Americans use the word caregiver to describe roles that are formal and informal, paid and unpaid. I write here about the latter type: people who give care out of love and/or a sense of obligation. Informal caregivers face fairly universal challenges: emotional and financial strain, physical stress and exhaustion. The particular caregivers I followed endured these difficulties and felt the strains. Caregivers in general experience greater stress and illness, and die at higher rates, than non-caregivers.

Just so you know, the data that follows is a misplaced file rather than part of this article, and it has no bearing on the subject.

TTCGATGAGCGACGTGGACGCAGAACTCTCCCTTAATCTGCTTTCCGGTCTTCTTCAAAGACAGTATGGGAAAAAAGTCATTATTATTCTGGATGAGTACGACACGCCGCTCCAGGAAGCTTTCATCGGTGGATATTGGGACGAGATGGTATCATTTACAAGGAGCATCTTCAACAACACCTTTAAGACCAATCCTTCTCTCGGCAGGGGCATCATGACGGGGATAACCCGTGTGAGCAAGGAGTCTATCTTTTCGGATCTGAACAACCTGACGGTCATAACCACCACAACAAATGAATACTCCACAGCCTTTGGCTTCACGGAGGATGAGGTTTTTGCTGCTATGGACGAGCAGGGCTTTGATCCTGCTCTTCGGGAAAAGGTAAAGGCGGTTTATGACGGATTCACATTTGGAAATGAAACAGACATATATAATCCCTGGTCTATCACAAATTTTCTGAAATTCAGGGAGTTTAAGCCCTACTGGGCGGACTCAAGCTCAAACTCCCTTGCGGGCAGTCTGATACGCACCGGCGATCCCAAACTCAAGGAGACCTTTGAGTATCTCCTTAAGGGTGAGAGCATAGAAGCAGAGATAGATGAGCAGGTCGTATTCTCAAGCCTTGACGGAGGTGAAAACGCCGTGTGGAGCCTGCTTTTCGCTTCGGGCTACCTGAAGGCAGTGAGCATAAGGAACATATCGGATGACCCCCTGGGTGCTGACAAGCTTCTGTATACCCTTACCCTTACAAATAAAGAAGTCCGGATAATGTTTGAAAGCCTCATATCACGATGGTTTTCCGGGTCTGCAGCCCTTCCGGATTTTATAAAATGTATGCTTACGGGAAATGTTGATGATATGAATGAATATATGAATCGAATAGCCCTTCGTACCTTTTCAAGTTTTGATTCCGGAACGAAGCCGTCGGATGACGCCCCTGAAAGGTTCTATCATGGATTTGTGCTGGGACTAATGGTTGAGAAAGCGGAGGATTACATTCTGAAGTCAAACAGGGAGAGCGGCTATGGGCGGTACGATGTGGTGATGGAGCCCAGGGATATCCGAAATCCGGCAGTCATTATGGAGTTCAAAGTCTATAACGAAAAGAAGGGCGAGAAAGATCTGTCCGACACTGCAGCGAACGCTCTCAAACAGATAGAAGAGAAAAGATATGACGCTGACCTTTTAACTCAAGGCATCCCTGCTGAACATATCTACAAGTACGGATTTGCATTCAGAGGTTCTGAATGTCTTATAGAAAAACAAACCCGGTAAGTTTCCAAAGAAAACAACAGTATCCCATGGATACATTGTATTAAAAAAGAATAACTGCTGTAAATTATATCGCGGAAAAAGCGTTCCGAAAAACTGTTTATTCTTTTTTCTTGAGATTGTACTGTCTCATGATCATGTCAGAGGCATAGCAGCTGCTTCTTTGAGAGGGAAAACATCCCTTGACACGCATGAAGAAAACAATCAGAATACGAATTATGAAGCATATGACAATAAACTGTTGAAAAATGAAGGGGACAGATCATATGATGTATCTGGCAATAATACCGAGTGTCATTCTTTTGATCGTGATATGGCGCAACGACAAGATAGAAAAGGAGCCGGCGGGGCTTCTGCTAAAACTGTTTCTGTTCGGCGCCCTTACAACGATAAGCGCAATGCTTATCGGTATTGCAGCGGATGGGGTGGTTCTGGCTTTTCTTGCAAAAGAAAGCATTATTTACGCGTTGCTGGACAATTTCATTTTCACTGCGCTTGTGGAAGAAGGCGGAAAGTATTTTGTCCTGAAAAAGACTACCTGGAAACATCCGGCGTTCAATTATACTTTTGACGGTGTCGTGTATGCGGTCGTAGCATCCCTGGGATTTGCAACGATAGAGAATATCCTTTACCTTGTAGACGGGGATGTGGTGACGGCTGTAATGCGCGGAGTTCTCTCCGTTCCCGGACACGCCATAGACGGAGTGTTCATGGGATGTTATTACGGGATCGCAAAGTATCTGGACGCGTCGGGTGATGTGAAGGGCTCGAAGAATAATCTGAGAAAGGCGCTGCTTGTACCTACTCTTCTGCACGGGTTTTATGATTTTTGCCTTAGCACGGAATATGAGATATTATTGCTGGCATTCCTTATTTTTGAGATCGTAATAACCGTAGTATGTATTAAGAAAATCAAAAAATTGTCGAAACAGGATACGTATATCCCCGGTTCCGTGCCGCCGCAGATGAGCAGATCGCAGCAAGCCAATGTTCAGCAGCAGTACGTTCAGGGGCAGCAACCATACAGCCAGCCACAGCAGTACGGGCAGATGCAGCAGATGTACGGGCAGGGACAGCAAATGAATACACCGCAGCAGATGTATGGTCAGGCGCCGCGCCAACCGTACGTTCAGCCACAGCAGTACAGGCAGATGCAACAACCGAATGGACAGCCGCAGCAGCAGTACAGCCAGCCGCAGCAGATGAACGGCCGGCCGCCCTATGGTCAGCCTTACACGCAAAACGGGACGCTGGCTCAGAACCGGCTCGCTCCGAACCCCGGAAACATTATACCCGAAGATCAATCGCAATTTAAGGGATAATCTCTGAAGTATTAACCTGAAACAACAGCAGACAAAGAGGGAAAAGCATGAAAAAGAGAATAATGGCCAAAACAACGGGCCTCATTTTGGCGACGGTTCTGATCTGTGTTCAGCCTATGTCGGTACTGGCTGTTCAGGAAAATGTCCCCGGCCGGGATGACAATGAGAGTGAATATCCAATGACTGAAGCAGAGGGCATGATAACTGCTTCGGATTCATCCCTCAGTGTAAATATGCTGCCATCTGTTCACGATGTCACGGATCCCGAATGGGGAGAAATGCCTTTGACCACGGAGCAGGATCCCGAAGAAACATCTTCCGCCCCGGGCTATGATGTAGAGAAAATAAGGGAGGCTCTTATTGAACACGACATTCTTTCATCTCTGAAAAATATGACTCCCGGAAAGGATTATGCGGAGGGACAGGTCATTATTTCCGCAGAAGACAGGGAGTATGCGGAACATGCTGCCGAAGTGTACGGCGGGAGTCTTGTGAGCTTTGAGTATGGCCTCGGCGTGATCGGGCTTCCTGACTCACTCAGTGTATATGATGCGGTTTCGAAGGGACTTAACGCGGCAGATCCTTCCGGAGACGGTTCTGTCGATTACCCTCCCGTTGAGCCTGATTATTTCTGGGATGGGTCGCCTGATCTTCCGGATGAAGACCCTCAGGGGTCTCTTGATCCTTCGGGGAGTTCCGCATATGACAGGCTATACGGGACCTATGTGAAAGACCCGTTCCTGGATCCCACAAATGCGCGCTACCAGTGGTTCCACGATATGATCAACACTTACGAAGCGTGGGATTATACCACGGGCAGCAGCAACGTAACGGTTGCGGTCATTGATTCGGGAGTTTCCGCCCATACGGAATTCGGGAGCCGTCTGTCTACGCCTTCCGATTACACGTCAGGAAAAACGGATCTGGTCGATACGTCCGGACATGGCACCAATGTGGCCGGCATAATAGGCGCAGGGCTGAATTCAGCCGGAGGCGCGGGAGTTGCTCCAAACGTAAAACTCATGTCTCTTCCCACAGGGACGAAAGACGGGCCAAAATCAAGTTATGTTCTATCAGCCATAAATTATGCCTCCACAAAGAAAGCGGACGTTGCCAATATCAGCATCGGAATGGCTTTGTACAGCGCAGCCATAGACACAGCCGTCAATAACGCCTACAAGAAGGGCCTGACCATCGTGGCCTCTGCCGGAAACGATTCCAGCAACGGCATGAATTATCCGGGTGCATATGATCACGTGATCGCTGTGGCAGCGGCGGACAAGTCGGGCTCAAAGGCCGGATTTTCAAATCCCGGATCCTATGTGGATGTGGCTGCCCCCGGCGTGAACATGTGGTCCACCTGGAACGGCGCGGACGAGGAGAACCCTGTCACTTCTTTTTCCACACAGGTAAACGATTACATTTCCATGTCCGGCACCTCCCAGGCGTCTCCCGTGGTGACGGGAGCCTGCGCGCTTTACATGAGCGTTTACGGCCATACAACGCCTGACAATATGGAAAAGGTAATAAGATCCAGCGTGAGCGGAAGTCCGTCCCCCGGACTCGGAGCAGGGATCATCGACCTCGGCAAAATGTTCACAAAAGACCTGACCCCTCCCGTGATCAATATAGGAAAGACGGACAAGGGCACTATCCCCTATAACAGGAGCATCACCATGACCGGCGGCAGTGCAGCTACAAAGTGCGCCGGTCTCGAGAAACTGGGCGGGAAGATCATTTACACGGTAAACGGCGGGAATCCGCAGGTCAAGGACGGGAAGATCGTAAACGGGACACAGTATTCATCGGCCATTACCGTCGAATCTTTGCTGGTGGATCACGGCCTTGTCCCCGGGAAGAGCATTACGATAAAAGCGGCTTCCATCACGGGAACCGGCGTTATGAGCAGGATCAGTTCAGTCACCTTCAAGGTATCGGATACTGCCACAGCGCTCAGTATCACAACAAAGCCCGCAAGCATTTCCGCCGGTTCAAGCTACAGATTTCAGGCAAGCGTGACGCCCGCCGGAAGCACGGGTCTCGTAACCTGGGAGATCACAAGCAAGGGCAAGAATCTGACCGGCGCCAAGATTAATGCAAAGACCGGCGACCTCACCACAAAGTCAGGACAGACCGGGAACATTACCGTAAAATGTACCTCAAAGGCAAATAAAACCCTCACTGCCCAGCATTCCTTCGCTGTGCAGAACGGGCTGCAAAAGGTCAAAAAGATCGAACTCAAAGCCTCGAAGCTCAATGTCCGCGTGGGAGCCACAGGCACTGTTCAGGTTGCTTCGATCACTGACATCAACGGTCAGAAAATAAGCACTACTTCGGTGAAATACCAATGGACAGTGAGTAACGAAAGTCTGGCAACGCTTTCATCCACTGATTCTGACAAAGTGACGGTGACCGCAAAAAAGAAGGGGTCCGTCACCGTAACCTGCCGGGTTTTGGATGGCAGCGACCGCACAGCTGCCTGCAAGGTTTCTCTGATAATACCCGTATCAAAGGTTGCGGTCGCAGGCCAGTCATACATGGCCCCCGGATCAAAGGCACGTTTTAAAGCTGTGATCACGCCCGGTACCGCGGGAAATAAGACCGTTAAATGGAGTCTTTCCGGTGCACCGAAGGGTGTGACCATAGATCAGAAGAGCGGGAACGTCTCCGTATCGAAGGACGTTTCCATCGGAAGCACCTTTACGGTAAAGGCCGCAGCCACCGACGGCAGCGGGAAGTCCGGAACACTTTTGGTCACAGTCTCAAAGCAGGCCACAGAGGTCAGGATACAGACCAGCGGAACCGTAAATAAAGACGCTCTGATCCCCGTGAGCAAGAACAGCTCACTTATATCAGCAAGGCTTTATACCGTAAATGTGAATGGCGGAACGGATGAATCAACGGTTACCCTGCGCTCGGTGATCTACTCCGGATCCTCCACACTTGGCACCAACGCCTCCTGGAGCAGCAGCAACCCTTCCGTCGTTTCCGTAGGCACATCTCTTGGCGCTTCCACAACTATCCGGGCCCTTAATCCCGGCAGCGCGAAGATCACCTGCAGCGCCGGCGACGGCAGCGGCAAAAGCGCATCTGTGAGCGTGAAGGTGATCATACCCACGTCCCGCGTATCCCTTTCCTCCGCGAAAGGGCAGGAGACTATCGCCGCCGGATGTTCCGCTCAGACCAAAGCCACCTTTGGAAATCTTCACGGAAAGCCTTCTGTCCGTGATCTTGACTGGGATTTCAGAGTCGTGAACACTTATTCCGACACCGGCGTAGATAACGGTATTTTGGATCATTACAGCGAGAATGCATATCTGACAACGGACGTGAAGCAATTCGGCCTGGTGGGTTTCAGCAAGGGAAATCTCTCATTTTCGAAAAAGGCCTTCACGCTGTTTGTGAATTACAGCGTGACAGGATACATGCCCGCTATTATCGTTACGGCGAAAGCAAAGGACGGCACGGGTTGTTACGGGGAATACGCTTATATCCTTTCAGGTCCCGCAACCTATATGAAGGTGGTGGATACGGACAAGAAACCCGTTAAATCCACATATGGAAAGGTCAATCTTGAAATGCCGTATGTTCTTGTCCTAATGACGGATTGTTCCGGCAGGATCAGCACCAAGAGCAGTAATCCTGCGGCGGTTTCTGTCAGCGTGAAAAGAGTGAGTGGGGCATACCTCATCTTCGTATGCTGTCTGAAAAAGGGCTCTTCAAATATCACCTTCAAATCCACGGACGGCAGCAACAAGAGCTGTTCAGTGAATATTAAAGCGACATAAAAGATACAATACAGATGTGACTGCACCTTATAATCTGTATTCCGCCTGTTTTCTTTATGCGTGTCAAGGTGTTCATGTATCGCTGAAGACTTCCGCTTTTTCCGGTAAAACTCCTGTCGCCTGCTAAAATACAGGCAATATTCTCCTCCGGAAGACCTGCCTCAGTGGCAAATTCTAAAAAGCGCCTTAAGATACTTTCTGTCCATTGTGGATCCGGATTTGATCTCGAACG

Penny, a central figure in this book, is statistically typical of such informal caregivers—a middle-aged, white, employed woman who spends about twenty hours a week caring directly for her mother. The members of the support group I followed weren’t, however, altogether demographically average. More of them were elderly, and more were tending spouses (as opposed to parents) than is typical. The group had relatively few caregivers who were parenting young children, likely because people in this situation have the least time for attending support groups. The caregivers were all white and obviously did not represent the racial diversity of this country. Finally, the group members were relatively stable financially—more secure than many Americans. But for them, as for virtually all caregivers, the financial costs of care caused strain.